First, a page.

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How much pressure do I need to power a keg full of coffee

  1. Oct 31, 2016 #1
    Hey everyone,
    I came across physicsforum.com while trying to answer a puzzling question I'm facing. I'm building a portable nitro coffee dispenser and need to know how much PSI I need to put in a small nitrogen tank to adequately dispense the beverage.
    Here's the facts;
    • I have a 64oz keg that needs to maintain a pressure of 35 psi throughout the duration of serving. The average size of a pour will be 8 oz. Temperature of the fluid and keg will be 10 degrees Celsius.
    • The 64oz keg can be pressurized to 35 PSI prior to hooking up the 4 oz tank (via a 5 LBS tank.)
    • I have a 4oz tank (co2 tank that will instead run pure nitrogen. Limited to 1800 psi.) I have a regulator that will run at the desired 35 PSI. Length of tubing from tank to keg is 7". Temperature should be around 18-19 degrees Celsius.
    • From what I've read the faucet provides about 2-3 PSI resistance. I'm unsure how much PSI is lost during the pour but based on what I've seen testing it I'd say there's a 5 PSI loss per 8 oz.
    • The 4oz tank will be filled from a 5 LBS tank that runs at 2200 PSI but the regulator can only handle 500 PSI. After running the numbers I believe I can only ever achieve a PSI of 450-470 PSI in the 4 oz tank.
    • Do I need to buy a new regulator that can output a higher PSI and how much more pressure do I need? (I've found an 800 PSI output regulator that I might be able to squeeze 900 PSI out of. I don't want to buy it if it's not enough PSI to serve a 64oz keg.)
    I've played around with the numbers but I really don't know how to calculate the PSI in the keg as the volume of liquid decreases.
    I do know from my *flawed* math and experimentation that 400 PSI in a 4 oz tank isn't enough to serve the entire 64oz while maintaining 35 PSI. Can anybody show me what I'm doing wrong? I had thought 350-400 PSI would have been enough to dispense the 64 oz at atleast 30 PSI but my tests aren't confirming my hypothesis thus far (to be fair I did have a leaky fitting I've fixed. I ran out of N2 so I haven't had a chance to test it again.)
    I appreciate any insight sharper minds can provide!
     

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  3. Oct 31, 2016 #2

    Merlin3189

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    If you start with the 64oz* tank absolutely full of liquid, then all the gas is in the 4oz container and the connectors (whose volume we will need to know, but for now I'll ignore.**)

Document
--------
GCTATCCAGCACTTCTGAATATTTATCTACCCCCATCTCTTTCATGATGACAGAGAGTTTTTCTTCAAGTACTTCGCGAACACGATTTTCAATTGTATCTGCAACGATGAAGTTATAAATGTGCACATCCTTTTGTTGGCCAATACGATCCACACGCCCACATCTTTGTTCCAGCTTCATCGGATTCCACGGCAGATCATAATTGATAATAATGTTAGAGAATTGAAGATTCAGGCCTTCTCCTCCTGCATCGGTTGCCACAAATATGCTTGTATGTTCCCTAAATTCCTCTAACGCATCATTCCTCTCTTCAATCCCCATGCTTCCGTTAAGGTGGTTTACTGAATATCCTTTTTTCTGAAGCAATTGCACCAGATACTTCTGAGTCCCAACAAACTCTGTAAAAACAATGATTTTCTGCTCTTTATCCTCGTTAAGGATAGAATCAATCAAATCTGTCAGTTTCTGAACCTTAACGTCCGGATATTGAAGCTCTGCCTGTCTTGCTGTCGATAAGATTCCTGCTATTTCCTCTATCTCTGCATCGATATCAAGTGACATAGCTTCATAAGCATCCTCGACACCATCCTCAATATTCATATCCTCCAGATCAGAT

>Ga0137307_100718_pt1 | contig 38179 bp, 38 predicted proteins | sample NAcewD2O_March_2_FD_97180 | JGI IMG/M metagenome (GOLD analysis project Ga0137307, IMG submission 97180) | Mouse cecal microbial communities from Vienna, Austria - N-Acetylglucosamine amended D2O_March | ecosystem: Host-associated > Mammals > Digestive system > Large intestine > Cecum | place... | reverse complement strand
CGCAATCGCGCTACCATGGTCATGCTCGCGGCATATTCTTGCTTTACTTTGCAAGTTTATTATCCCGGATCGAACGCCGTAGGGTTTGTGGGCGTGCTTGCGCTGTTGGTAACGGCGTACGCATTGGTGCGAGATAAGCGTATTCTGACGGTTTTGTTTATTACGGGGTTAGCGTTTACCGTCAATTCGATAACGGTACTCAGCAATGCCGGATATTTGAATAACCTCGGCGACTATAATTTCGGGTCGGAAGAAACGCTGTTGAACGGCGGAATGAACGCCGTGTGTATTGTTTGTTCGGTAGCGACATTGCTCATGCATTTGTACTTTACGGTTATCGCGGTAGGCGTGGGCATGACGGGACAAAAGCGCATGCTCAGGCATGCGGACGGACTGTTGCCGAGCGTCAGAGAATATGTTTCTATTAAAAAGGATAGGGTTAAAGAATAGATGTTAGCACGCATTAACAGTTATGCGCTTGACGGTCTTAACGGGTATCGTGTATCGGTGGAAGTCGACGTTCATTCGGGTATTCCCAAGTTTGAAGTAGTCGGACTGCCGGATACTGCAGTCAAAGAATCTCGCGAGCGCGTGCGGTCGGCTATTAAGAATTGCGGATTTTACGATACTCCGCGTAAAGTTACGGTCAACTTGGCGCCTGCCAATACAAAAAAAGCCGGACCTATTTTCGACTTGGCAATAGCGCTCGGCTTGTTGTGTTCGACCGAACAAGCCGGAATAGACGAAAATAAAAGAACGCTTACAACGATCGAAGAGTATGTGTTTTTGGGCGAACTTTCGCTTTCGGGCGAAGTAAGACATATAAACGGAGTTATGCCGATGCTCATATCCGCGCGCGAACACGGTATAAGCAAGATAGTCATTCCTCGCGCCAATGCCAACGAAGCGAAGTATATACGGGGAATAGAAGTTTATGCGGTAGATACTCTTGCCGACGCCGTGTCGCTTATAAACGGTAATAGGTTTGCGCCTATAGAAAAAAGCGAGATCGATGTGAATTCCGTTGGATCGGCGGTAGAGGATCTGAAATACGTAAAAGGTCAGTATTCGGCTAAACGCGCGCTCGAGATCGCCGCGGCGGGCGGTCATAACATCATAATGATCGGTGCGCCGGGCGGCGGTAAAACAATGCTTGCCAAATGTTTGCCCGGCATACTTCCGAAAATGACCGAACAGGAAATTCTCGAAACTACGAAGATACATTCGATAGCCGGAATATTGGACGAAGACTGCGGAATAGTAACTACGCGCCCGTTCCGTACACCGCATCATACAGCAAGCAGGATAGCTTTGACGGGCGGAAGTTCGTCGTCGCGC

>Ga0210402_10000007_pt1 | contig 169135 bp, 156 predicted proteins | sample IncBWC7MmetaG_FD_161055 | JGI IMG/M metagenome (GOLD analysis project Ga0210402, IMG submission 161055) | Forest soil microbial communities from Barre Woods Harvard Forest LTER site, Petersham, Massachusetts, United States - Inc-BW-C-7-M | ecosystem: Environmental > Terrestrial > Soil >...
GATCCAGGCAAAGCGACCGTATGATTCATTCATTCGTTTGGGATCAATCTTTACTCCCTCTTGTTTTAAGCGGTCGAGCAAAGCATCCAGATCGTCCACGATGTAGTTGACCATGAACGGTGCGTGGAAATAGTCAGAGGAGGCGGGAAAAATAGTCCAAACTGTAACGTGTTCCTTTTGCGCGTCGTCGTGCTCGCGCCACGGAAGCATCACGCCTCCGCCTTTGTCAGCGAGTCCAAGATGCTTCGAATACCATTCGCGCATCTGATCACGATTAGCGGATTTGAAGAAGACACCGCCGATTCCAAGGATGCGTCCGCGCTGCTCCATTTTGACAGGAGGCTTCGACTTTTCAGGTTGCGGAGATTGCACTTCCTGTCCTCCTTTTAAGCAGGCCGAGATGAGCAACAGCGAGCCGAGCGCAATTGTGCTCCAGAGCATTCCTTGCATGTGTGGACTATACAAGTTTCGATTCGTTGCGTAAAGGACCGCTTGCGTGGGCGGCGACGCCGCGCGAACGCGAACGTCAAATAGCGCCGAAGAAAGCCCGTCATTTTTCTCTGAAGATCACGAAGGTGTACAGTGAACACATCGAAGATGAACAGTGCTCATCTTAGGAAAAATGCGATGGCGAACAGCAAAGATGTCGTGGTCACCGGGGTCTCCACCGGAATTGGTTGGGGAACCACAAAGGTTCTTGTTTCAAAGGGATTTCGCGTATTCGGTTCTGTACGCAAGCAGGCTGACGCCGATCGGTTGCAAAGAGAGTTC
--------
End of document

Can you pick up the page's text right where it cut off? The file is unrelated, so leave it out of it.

At the end there is no liquid and the gas fills the 64 oz tank and the 4oz tank and connectors.
    So your gas expands from 4oz+ at unknown pressure to 68oz+ at 35psi.
    Now if we were to assume no temperature change for the gas, it would be easy. But you seem to have gas initially at 18-19C going into a tank which is at 10C, with considerable thermal capacity (the metal and the liquid). So you could try assuming the gas changed from 4oz+, at 18.5c to 68oz+ at 10C and 35 psi. That seems like a worst case, so the result you get would be good enough.

    * I'm assuming that oz are some USA units of volume. If not we need to convert to volumes first. (Edit: if the 64oz is weight of water and the 4oz is weight of CO2 gas, then the calculation becomes more complex, but your problem eases because the ratio of volumes becomes much smaller.)
    ** rereading your post, I see the connectors can be precharged to 35psi. Since they also end at 35psi there is no net change in pressure. So you need only allow for the cooling from 292K to 283K, which may be small enough to ignore.
     
  4. Oct 31, 2016 #3
    Sorry about that. My mind slipped when writing that. The keg volume is 1.893 liters and the nitrogen tank is .1182 liters. Tonight I tried a real-world experiment to see what would happen (plus I wanted some coffee.) I hooked the mini keg up to my large N2 tank and set the regulator to 30 psi. Then I cut off the N2 flow from the main tank and poured myself a .2366 liter glass (8 ounces) cup of coffee (this had been chilled to 10C.) After checking the keg pressure gauge I noticed it had dropped about 10 PSI. This was a much bigger drop than I had expected but explains why I was using so much N2. I *think* I've got the math worked out; however, it could all be rubbish.
    • For every .0295 liters poured I need 1.25 PSI so I'll need ~80 PSI to empty the keg.
    • (80P * 1.893L) / 14.7P = 10.30L of N2
    • The gas tank volume is .1182 liters, so if I ran it at 1300 PSI;
    • (1300P * .1182L) / 14.7P= 10.45L of N2
    So assuming the approach and math is correct I should fill the tank to 1300 PSI? Sorry for the "oz" goof-up. Since I've been brewing coffee for the tests I've been doing many calculations in S.I. ounces. I do appreciate the help! I'll post some photos of my rig soon (I'd send you some nitro coffee if it were possible.)
     
  5. Nov 1, 2016 #4

    jack action

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    I'll do the math @Merlin3189 explained.

    The equation is:
    [tex]\frac{P_1 V_1}{T_1} = \frac{P_2 V_2}{T_2}[/tex]
    Where:

    ##P## is the gas pressure;
    ##V## is the gas volume;
    ##T## is the temperature;
    ##1## represents state 1 of the gas;
    ##2## represents state 2 of the gas.

    Let's say state ##1## is when the keg is full of coffee and state ##2## is when the keg is empty. You are looking for ##P_1##, so rewriting the previous equation:
    [tex]P_1 = P_2 \frac{V_2}{V_1}\frac{T_1}{T_2}[/tex]
    • When the keg is empty, ##V_2## is the sum of the volume of the keg, the bottle and the hose between both of them. If we ignore the hose for now, that is 68 oz;
    • When the keg is full, ##V_1## is the sum of the volume of the bottle and the hose between both of them. If we ignore the hose for now, that is 4 oz;